Mycologia 28(3): 262. 1936.
Common Name: none
Cap 70-140 mm broad, convex, becoming plano-convex, disc sometimes raised to slightly depressed in age; margin incurved, then decurved, occasionally wavy, faintly striate; surface subviscid when moist, glabrous, unevenly vinaceous to reddish brown over a pallid ground color, paler in age revealing pinkish and cream areas; context white, soft, 10-13 mm thick near the disc; odor indistinct; taste mild to moderately acrid.
Gills adnexed to adnate, close, becoming subdistant, white, maturing cream, unchanging when bruised, relatively broad, 8-10 (13) mm in width, occasionally forked near stipe, edges even; lamellulae absent.
Stipe 40-80 x 15-30 (40) mm in width, round, equal to slightly enlarged at the base; surface dry, white, obscurely wrinkled, greyish where handled near the base; context white, greying where cut; partial veil absent.
Spores 8-10.5 (11) x 6.5-8.5 microns, subglobose to broadly ellipsoid, ornamentation amyloid, composed of low warts and fine lines, seldom reticulate, amyloid; spores cream to pale yellow in deposit.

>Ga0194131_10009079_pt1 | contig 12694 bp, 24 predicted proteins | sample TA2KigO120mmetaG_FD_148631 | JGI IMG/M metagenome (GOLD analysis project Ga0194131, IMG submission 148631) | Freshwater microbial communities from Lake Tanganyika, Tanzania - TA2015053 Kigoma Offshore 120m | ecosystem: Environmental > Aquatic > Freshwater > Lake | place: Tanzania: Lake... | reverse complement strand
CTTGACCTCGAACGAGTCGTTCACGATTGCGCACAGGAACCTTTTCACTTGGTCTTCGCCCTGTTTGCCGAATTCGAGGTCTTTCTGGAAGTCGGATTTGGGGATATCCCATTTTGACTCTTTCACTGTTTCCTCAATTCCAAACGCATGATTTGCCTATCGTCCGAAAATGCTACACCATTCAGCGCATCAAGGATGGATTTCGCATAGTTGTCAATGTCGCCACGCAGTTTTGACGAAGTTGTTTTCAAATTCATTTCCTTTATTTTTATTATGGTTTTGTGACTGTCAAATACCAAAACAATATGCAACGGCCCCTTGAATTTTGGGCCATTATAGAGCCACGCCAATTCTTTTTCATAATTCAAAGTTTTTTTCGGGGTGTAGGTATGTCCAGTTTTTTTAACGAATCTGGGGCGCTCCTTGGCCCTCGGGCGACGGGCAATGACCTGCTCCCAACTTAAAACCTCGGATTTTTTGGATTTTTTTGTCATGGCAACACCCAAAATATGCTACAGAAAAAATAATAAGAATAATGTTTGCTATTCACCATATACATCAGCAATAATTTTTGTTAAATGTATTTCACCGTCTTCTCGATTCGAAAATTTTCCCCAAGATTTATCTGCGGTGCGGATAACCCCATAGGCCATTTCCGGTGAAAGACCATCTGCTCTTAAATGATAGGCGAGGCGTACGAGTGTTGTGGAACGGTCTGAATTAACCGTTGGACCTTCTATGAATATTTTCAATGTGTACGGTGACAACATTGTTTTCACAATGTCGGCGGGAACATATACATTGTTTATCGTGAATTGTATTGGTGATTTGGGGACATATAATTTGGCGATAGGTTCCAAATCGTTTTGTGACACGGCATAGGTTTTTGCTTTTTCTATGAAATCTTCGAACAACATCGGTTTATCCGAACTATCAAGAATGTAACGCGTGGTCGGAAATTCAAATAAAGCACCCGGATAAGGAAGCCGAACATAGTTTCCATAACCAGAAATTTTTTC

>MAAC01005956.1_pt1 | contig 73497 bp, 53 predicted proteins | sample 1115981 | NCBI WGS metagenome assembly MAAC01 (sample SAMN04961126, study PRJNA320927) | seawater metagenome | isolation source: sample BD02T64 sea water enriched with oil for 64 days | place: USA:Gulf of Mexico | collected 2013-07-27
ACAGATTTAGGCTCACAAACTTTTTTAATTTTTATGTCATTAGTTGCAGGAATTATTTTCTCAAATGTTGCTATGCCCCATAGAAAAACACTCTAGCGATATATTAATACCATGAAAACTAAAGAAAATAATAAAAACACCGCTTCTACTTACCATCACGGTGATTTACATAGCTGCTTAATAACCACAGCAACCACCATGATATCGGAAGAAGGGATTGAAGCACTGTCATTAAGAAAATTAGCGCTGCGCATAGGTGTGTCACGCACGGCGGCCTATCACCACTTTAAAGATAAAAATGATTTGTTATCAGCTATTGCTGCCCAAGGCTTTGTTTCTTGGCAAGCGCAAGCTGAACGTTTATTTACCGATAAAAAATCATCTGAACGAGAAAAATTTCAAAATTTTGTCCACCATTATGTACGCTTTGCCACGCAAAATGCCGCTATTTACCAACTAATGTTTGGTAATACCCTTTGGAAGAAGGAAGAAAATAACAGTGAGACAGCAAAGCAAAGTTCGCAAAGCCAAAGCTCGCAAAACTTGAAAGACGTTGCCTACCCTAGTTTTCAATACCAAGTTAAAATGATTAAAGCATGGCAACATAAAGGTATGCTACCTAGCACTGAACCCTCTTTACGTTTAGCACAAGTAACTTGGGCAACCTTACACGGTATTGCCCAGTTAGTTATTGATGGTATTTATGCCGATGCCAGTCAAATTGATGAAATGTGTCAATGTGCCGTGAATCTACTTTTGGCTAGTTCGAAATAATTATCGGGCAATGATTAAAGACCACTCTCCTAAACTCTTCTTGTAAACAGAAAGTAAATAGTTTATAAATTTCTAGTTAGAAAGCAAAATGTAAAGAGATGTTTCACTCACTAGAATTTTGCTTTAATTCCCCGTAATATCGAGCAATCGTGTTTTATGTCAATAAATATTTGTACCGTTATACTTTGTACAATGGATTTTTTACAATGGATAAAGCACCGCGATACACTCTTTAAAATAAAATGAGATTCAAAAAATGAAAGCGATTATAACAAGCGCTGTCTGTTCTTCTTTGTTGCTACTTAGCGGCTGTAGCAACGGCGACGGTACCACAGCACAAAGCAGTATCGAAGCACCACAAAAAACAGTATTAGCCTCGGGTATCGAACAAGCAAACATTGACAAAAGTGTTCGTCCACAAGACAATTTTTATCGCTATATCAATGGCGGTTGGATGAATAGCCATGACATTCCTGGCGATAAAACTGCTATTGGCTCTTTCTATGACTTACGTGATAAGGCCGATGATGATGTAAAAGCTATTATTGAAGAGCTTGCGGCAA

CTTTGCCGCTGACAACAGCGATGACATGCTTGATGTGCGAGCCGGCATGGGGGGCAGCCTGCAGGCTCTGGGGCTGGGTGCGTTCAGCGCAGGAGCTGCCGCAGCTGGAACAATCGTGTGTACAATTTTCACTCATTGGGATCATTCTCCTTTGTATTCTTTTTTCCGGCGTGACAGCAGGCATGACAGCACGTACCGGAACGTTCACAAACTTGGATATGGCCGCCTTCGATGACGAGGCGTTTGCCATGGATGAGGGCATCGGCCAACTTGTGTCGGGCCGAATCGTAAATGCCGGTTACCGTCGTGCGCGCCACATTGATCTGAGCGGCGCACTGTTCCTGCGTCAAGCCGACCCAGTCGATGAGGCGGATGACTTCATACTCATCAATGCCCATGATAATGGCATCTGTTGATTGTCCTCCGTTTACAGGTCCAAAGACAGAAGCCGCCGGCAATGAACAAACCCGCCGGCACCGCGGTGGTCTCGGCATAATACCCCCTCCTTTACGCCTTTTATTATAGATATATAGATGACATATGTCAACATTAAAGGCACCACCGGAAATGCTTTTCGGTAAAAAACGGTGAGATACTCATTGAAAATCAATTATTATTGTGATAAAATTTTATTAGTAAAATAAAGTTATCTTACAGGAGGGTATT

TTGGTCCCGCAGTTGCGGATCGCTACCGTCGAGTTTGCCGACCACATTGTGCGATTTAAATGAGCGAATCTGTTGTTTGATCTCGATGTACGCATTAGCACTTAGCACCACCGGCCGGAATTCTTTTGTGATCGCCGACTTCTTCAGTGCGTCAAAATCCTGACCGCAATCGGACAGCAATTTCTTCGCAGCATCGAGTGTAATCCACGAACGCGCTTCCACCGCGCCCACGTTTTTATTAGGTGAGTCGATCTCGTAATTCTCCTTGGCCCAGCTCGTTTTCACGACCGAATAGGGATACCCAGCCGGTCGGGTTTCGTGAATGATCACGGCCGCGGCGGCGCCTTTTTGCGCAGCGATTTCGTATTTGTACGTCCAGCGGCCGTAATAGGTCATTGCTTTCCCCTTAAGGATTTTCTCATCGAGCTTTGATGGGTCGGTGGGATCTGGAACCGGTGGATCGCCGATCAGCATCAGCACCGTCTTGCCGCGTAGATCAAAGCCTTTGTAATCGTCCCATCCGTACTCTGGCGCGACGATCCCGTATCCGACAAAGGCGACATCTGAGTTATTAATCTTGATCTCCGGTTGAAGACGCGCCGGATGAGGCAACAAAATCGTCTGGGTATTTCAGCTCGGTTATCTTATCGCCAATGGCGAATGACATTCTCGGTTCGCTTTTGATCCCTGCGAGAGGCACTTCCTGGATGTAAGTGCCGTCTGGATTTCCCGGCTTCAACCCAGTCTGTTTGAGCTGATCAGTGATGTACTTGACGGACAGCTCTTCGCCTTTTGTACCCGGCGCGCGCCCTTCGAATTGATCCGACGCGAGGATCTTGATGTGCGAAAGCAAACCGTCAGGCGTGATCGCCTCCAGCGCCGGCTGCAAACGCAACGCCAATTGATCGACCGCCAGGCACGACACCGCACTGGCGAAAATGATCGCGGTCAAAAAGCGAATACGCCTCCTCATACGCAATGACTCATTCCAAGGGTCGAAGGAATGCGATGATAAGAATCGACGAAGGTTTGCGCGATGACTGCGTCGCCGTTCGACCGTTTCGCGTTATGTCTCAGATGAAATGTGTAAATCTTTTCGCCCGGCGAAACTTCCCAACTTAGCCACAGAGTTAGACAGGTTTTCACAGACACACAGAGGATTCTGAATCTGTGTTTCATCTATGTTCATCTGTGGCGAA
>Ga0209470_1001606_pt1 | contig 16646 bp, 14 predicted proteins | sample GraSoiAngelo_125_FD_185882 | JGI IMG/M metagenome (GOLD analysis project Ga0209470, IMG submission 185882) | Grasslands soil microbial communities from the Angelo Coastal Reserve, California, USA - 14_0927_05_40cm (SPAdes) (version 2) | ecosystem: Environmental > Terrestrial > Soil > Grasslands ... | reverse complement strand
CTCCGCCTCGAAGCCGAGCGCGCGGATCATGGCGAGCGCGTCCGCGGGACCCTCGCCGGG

Gregarious in mixed pine-hardwood forests along the coast and low elevations of the Sierra Nevada; especially common in the San Francisco Bay Area under Monterey pine (Pinus radiata) and Bishop Pine (Pinus muricata). Fruiting from after fall rains to mid-winter.
Russula californiensis is recognized by a reddish vinaceous to reddish brown cap with blotchy pinkish-whitish areas, cream colored gills in age, and a mild to moderate acrid taste. An important though not definitive character is a greying of the lower stipe where handled, and context when cut. Several Russulas in the Russula nigricans and Russula decolorans group exhibit similar color changes, but the greying reaction and fieldmarks noted above make Russula californiensis relatively easy to identify.
Russula californiensis is common in the San Francisco Bay Area under pines, though not as common as Russula sanguinea with which it fruits and sometimes is confused. The latter differs with a brighter red, more evenly colored cap, and a blushed reddish stipe. Russula queletii, also found in this habitat, can be distinguished by a vinaceous purple cap and blushed purple stipe.
Burlingham, G.S. (1936). New or Noteworthy Species of Russula and Lactaria. Mycologia 28(3): 253-267.
Desjardin, D.E., Wood, M.G. & Stevens, F.A. (2015). California Mushrooms: The Comprehensive Identification Guide. Timber Press: Portland, OR. 560 p.